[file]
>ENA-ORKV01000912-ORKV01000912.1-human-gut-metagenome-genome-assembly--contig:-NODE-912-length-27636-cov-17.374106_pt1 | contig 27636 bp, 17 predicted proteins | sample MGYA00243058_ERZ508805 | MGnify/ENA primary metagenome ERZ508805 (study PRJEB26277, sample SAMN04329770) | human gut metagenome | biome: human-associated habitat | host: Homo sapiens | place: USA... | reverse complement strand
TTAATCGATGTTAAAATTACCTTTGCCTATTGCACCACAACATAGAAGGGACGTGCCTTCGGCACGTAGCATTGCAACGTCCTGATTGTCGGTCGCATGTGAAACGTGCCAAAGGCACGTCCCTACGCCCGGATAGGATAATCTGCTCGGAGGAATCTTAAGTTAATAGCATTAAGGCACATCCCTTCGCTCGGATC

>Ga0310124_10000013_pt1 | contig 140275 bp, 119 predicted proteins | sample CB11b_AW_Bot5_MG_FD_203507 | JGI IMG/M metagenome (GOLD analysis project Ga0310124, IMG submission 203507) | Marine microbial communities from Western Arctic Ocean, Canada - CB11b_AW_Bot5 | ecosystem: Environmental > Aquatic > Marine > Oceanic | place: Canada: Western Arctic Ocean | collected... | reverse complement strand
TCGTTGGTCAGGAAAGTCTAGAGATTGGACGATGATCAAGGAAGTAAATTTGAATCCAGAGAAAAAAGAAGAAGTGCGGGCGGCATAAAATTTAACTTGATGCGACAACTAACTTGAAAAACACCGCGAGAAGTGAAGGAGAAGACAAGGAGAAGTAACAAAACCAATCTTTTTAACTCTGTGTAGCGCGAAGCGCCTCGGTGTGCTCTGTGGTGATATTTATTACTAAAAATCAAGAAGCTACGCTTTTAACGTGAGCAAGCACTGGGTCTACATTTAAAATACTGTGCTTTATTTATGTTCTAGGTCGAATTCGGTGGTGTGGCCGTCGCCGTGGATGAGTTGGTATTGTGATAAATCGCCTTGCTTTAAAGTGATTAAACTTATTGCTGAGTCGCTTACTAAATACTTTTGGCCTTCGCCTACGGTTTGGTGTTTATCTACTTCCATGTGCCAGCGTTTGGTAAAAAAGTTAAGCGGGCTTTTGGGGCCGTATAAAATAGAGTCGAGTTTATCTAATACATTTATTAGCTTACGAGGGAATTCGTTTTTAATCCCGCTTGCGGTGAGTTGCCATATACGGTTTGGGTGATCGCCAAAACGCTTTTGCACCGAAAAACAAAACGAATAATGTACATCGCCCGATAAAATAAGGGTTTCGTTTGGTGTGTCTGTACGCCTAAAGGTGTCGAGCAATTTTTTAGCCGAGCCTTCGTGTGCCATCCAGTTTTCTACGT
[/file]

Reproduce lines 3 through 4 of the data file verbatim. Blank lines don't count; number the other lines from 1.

>Ga0310124_10000013_pt1 | contig 140275 bp, 119 predicted proteins | sample CB11b_AW_Bot5_MG_FD_203507 | JGI IMG/M metagenome (GOLD analysis project Ga0310124, IMG submission 203507) | Marine microbial communities from Western Arctic Ocean, Canada - CB11b_AW_Bot5 | ecosystem: Environmental > Aquatic > Marine > Oceanic | place: Canada: Western Arctic Ocean | collected... | reverse complement strand
TCGTTGGTCAGGAAAGTCTAGAGATTGGACGATGATCAAGGAAGTAAATTTGAATCCAGAGAAAAAAGAAGAAGTGCGGGCGGCATAAAATTTAACTTGATGCGACAACTAACTTGAAAAACACCGCGAGAAGTGAAGGAGAAGACAAGGAGAAGTAACAAAACCAATCTTTTTAACTCTGTGTAGCGCGAAGCGCCTCGGTGTGCTCTGTGGTGATATTTATTACTAAAAATCAAGAAGCTACGCTTTTAACGTGAGCAAGCACTGGGTCTACATTTAAAATACTGTGCTTTATTTATGTTCTAGGTCGAATTCGGTGGTGTGGCCGTCGCCGTGGATGAGTTGGTATTGTGATAAATCGCCTTGCTTTAAAGTGATTAAACTTATTGCTGAGTCGCTTACTAAATACTTTTGGCCTTCGCCTACGGTTTGGTGTTTATCTACTTCCATGTGCCAGCGTTTGGTAAAAAAGTTAAGCGGGCTTTTGGGGCCGTATAAAATAGAGTCGAGTTTATCTAATACATTTATTAGCTTACGAGGGAATTCGTTTTTAATCCCGCTTGCGGTGAGTTGCCATATACGGTTTGGGTGATCGCCAAAACGCTTTTGCACCGAAAAACAAAACGAATAATGTACATCGCCCGATAAAATAAGGGTTTCGTTTGGTGTGTCTGTACGCCTAAAGGTGTCGAGCAATTTTTTAGCCGAGCCTTCGTGTGCCATCCAGTTTTCTACGT